The Blue Hour Interview

Thanks to cyberspace I am able to interview Stephen R Hulse, author of The Blue Hour and Shadowchaser without shelling out for rail-fare and getting soaked in the rain en route. So pour yourself some virtual tea or wine and sit back and enjoy the interview.

Me: Stephen, I’m glad you could spare me some time. What gave you the idea for The Blue Hour?

SRH: First of all I must say, Melanie that this virtual wine is a positively superb vintage. Now, where were we? Oh yes, what gave me the idea for The Blue Hour.  Well, I’ve always had a long standing love affair with classic noir “Private Eye” fiction in both print and film/TV.  So following the publication of Shadowchaser, I was casting around for that all-important second book idea, and the idea of taking a classic noir approach to a modern day mystery with a slight supernatural undertone appealed to me. I also knew I wanted the story told in the First Person, by a strong, yet flawed, female lead – with the much more traditional male Private Eye, as the partner figure. My main inspiration and driving force that kept me going during the creation of the characters and story and the book’s actual writing period was my then fiancée, Jillian. Who was then – and remains to this day – my Muse. In fact the central dynamic for the Alex Churchill/Gideon Wade relationship was based very much on my own relationship with Jill. (Of course, Jillian – unlike Alex Churchill, I hasten to add – is neither a recovering alcoholic, nor prone to viciously and repeatedly hitting people with brass Knuckle-dusters. Umbrellas, possibly – but never Knuckle-dusters. Without her faith, perceptive advice, and unstinting support, the book simply wouldn’t have been possible.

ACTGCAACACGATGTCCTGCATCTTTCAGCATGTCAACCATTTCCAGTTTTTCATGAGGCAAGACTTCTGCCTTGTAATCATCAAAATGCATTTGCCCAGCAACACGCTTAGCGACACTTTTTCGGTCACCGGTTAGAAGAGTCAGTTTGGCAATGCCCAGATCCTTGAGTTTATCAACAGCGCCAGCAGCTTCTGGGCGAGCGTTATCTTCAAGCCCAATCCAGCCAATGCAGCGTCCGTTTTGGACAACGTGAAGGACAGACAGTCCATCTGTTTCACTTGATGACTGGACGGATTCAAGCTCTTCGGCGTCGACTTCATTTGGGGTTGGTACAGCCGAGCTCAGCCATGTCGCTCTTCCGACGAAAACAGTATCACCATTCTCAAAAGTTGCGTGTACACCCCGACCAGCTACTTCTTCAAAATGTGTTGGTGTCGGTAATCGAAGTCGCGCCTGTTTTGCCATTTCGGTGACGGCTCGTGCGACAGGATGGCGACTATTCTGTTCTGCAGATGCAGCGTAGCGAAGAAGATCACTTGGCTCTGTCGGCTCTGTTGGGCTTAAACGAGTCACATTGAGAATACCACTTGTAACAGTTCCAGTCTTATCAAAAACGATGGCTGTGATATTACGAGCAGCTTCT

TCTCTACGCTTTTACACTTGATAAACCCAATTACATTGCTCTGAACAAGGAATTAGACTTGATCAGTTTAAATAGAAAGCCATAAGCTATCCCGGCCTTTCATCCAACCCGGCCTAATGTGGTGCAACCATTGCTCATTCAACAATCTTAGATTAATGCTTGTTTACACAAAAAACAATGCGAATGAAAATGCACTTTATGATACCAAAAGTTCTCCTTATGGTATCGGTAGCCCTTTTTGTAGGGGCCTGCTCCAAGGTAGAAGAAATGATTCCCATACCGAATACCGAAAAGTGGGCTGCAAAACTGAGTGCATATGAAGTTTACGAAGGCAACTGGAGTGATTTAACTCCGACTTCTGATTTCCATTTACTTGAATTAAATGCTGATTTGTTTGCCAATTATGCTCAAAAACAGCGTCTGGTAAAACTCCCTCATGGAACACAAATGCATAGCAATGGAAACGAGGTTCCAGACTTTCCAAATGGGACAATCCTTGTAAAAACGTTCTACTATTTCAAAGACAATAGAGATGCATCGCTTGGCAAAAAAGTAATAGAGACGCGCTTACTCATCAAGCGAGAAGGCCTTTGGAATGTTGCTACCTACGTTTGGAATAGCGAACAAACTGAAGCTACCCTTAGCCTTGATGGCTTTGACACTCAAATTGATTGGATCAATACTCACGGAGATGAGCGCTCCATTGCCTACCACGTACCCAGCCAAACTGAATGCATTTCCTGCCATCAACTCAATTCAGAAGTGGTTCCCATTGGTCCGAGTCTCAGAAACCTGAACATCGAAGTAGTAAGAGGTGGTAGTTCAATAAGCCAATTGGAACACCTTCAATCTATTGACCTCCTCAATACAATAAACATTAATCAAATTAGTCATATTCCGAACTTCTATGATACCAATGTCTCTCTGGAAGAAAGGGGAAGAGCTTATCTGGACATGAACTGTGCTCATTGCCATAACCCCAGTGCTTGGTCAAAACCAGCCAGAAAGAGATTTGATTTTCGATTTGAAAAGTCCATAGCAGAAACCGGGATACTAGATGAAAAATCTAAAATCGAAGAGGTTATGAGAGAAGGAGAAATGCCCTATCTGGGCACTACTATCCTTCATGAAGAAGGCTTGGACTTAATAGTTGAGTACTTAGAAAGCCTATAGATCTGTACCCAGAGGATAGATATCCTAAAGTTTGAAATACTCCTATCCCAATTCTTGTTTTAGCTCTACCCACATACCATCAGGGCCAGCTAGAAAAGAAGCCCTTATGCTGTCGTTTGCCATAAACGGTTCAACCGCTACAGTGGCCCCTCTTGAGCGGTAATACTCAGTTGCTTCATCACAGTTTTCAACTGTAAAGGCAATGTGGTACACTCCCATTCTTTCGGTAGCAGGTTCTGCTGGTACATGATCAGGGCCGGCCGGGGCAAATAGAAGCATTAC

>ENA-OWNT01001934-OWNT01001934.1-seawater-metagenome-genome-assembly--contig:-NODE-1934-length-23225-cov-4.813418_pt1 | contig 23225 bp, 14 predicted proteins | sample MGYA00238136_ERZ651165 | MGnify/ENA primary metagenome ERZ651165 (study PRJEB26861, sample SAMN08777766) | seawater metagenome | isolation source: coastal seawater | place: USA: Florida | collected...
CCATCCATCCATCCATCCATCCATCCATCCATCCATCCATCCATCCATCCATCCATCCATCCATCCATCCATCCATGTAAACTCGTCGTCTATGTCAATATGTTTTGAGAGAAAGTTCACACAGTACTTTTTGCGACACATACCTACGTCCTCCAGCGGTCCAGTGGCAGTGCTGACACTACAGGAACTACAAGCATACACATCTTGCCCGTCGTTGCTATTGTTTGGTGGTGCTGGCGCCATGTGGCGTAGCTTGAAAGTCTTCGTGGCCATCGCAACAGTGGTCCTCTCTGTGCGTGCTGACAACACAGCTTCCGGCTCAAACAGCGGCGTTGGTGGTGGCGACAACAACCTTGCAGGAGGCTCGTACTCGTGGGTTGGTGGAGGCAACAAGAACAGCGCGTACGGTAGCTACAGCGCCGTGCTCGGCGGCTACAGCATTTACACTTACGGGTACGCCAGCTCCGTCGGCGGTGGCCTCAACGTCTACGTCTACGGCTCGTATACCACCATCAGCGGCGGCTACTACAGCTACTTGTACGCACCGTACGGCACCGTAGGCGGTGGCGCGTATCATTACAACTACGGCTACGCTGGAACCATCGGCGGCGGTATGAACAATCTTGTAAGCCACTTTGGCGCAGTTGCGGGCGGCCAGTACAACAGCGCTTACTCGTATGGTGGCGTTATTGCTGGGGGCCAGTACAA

Me: The Blue Hour has some enigmatic and interesting characters. Are any of them based on people you know personally?

SRH: Yes. It’s a widely known and well acknowledged and established fact that I’m on first name terms with a vast assortment of psychotic thugs, despicable villains, and coldly calculating sociopathic criminal masterminds. And Death and I have had more than one close encounter. But enough about the writers I know. Apart from my former fiancée, Jillian’s already mentioned strong influence on the character of Alex Churchill, (and to a lesser degree all of the female characters in the book), I have to say that none of the other characters have a direct real-life counterpart. Although there are tiny elements, character ticks, if you will, of people I know in all of them. I think that’s unavoidable when you’re writing fiction. It’s very seldom that a character is created entirely out of whole fictitious cloth.

Me: The Blue Hour has a lot of violence and high adrenaline scenes. Are you an adrenaline junkie by any chance or do you find writing this kind of stuff comes easy to you?